Friday, April 10, Chevron Stage, 2p
Fourteen years after his Earthly departure, the legacy of Boozoo Chavis lives on in the zydeco kingdom. Practically every zydeco band has at least one Boozoo tune, if not several, in its repertoire, and having one is practically a requirement to be considered legit. Among those carrying the torch are the Dog Hill Stompers, but the group has a vested interest in doing so—Boozoo was their grandfather.
Lifting its name from a Boozoo signature song “Dog Hill,” brothers Rellis Jr., Cornell and Justin and first cousins Mason and Quincy Trail (along with honorary family member/guitarist Bryan Allen) have been around their grandfather’s music all their lives. When they were boys, they would all sit behind Magic Sounds’ drummer Rellis, Sr. during Boozoo’s Labor Day Festival and pretend that they, too were drumming, imitating the moves and motions of their father and uncle. “We would act like we had drumsticks in our hands and would mark everything that was going on onstage,” recalls bassist Mason. “Every year we looked forward to doing that, and that’s how we started learning how to play.”
As time went on, Boozoo would let his grandsons play a few numbers onstage, thus showcasing their emerging talent. “He was real proud of that,” says Rellis, Sr., Stompers’ co-manager. Sometime in the late ’90s, Cornell played a few of his grandfather’s songs in an accordion contest at the Zydeco Extravaganza. “Everyone was just floored how well he played. So I just kicked it around and said, ‘well okay, Cornell and the Dog Hill Stompers.’” Later, the group’s name was shortened to the Dog Hill Stompers.
Even though the seeds had been planted, it still took Hurricane Rita in 2005 to germinate them. The tight knit family evacuated to Natchez, Mississippi, and with little to do, Mason bought a bass and amp, and then taught himself how to play the four-string. “He pretty much surprised the hell out of us,” recalls Rellis, Jr. “It sparked a new flame in us. He initiated us in picking up our instruments again.”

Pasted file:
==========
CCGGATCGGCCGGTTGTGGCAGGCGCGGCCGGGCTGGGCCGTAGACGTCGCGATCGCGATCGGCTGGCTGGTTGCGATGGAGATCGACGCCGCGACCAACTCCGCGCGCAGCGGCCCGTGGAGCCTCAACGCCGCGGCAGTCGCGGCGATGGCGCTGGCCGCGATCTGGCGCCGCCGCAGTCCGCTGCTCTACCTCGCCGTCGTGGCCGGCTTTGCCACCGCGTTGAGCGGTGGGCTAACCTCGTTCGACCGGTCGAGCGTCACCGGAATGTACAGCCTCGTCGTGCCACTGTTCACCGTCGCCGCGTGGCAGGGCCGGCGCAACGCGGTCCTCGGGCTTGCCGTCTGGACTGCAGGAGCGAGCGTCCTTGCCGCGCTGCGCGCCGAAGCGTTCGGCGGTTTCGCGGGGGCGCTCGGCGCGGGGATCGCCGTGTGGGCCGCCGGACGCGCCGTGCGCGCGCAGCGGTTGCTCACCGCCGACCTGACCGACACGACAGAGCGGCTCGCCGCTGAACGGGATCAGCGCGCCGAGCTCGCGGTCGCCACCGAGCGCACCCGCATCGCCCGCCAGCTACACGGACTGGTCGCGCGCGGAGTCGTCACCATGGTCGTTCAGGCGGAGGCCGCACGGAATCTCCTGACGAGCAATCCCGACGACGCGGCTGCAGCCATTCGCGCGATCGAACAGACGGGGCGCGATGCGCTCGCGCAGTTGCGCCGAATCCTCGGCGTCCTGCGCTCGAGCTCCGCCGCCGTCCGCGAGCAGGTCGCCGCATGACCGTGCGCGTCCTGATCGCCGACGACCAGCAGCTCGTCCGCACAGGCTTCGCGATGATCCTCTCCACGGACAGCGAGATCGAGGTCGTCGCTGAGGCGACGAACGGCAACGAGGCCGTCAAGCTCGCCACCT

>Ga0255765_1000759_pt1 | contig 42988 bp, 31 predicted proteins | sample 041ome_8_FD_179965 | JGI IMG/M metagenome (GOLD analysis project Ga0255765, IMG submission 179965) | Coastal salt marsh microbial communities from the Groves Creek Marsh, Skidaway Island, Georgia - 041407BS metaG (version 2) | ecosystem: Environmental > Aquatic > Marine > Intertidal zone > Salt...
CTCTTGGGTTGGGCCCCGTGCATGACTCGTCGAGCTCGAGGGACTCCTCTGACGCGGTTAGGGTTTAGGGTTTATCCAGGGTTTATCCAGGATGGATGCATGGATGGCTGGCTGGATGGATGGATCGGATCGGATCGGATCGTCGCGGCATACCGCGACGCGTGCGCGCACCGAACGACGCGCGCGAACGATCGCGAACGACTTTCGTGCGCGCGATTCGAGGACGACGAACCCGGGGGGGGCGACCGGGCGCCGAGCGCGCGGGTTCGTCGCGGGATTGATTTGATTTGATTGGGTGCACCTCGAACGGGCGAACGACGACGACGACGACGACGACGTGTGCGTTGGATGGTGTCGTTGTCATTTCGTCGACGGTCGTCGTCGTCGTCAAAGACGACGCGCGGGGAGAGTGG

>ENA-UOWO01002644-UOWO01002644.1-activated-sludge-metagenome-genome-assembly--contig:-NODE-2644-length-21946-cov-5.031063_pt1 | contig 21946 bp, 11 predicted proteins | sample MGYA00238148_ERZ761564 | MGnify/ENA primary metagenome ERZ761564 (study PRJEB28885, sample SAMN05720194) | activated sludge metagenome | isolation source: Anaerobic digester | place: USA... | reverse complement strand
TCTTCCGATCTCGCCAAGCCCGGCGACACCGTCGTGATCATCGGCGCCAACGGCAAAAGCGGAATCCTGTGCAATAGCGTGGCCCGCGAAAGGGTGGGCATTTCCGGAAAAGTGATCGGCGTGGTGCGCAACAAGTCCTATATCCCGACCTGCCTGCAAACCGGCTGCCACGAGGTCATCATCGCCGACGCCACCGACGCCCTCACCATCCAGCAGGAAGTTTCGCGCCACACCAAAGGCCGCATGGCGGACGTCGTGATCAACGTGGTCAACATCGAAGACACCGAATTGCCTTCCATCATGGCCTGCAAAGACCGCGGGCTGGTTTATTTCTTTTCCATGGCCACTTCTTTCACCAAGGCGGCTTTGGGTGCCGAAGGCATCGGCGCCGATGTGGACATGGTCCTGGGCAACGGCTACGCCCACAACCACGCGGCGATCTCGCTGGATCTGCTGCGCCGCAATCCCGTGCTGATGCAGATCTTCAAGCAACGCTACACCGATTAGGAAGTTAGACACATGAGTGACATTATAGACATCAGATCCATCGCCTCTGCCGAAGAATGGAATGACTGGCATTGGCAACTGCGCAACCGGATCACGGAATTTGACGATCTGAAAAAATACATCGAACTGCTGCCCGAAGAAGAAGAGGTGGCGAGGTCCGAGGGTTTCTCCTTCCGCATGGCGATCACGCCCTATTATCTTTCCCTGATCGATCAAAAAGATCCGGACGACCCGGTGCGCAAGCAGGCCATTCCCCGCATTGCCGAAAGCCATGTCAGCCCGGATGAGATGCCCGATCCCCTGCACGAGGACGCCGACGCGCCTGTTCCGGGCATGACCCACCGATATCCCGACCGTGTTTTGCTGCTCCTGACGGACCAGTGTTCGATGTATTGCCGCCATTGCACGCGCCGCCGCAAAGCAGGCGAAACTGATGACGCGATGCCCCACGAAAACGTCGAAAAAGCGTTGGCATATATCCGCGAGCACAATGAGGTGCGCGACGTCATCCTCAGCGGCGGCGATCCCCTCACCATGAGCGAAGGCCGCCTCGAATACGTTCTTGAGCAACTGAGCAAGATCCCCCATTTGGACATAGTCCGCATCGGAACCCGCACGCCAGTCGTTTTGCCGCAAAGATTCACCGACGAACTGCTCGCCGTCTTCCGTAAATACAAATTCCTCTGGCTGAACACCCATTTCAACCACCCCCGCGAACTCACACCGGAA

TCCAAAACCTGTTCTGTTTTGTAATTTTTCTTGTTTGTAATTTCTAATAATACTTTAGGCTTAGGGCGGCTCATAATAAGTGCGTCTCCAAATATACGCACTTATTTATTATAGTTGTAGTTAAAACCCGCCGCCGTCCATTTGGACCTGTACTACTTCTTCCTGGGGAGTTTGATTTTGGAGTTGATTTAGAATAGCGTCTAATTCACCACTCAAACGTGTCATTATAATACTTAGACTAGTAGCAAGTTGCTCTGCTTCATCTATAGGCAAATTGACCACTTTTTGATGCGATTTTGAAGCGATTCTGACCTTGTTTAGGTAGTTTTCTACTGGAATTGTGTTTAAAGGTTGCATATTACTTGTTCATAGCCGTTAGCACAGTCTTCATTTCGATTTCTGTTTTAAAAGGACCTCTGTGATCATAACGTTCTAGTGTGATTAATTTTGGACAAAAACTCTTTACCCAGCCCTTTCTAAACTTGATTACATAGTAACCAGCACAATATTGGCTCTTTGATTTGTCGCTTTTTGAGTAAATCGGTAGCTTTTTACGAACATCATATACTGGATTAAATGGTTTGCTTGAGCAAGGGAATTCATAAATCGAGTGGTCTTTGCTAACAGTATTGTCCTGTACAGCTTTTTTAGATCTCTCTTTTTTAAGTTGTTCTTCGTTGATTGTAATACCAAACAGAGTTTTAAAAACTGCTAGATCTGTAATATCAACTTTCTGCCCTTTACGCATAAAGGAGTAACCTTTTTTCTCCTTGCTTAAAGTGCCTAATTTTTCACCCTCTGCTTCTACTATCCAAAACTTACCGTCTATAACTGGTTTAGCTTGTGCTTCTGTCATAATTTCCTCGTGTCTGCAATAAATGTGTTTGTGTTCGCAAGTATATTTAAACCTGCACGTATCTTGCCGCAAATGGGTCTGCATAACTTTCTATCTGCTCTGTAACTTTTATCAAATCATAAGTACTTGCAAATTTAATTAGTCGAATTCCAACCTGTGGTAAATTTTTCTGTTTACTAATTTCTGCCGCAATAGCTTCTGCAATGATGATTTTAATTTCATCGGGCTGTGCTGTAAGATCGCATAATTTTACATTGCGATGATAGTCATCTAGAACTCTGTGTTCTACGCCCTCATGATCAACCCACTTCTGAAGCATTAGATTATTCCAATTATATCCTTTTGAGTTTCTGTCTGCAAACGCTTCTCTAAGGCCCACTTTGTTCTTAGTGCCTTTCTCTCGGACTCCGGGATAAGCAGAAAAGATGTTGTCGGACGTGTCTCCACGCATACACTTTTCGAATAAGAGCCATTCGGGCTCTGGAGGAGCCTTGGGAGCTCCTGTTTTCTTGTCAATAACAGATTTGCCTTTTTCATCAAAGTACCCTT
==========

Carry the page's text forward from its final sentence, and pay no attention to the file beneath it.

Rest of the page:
Since the Dog Hill Stompers have been around their grandfather’s music all their lives, they know where the quirky chord changes are. “Somebody else would make the changes differently,” explains Rellis, Sr. “The Dog Hill Stompers sound pretty close to the real thing.” A typical show consists of 70 percent Boozoo material and 30 percent collaboratively written originals.
What else distinguishes the Stompers is its triple-threat on accordion with Rellis, Jr., Cornell and Quincy all alternating on squeezebox during a show. Though each plays his grandfather’s music competently, each has his own style. Rellis, Jr. plays the closest to Boozoo, Cornell is the most progressive, and Quincy falls somewhere in between.
In early summer, the group plans to release its debut CD On the Rise. While the shows may be 70 percent Boozoo material, ironically, the new disc will have only one Boozoo song (“Jolie Catin”) with the rest being originals. Mason describes the CD as “modern-sounding enough where you can tell it’s in this day and age.” With songs about their lives, Creole women and country cooking, the group hopes that one of the songs will yield a hit, which will lead to more touring and a possible retirement from their day jobs.